However, according to Spotlightnews.com, participation in the federal program has pinched the school district’s bottom line. Since the start of this school year (through December), the lunch program has operated at a net loss of over $70,000.
School officials say they hope to make up for the loss in federal lucre by offering more appetizing — but still nutritious — lunches.
“We hope to see increased participation in the school lunch program,” Superintendent kay Salvaggio wrote in a letter to parents, according to the Albany Times Union. “Despite the loss of federal meal reimbursements, we have calculated that the surest way to ensure a cost-effective program is to have sufficient numbers of students buying lunch.”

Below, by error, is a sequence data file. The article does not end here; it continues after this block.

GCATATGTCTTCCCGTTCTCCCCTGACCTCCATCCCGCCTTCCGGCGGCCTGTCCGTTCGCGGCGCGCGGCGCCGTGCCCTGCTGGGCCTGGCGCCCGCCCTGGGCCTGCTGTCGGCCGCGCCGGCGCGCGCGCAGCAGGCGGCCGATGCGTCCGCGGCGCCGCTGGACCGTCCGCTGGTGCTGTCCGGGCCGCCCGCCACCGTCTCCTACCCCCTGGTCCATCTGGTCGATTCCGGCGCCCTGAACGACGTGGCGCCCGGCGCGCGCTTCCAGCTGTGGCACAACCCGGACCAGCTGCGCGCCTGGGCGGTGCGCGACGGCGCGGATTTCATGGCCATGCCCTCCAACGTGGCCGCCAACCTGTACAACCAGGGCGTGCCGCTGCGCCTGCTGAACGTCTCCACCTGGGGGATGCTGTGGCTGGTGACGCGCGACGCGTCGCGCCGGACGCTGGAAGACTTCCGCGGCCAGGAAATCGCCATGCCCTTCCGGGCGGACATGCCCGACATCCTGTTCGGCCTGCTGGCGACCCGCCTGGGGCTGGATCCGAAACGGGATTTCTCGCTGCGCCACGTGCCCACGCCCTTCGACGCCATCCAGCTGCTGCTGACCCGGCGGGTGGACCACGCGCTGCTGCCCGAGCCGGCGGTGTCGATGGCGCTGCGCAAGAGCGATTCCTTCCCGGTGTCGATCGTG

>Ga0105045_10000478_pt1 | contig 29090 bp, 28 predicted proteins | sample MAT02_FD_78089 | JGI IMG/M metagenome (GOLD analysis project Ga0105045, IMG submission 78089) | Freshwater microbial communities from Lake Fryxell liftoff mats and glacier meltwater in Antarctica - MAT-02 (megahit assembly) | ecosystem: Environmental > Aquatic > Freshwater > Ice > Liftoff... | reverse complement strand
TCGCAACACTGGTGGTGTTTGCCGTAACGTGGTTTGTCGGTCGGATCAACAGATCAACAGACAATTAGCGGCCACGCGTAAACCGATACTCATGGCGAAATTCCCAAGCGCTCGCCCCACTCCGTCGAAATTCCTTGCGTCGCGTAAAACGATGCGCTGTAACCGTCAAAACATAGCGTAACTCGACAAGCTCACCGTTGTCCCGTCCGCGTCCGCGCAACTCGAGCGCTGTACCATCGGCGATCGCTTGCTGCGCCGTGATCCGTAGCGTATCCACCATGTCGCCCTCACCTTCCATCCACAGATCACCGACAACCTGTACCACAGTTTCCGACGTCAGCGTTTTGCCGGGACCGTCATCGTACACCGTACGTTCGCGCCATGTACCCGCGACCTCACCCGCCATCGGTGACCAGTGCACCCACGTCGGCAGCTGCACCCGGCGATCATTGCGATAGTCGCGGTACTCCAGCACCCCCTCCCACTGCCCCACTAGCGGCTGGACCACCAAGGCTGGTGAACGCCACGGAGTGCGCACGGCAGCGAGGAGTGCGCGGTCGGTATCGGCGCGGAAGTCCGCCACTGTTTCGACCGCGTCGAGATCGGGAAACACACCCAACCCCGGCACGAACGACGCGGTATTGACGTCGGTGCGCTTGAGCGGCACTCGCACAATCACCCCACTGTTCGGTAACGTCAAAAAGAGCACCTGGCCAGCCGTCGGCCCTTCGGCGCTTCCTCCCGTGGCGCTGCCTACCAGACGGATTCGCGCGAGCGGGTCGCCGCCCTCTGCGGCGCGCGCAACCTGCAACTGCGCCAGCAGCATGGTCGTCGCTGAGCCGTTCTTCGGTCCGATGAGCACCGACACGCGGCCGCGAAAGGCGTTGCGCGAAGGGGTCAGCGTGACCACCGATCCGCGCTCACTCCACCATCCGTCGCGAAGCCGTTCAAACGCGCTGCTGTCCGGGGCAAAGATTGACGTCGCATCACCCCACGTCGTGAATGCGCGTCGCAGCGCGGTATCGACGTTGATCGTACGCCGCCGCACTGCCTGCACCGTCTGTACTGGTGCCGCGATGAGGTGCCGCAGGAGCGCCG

As the Times Union notes, only about eight percent of the students in Niskayuna qualify for free or reduced lunch, which suggests that the school district will be able to absorb the loss of federal reimbursement better than a school district such as the nearby Schenectady City School District. In Schenectady, where almost two thirds of all students qualify for free and reduced lunches, the school district is more likely to take the federal aid and the strings that come with it.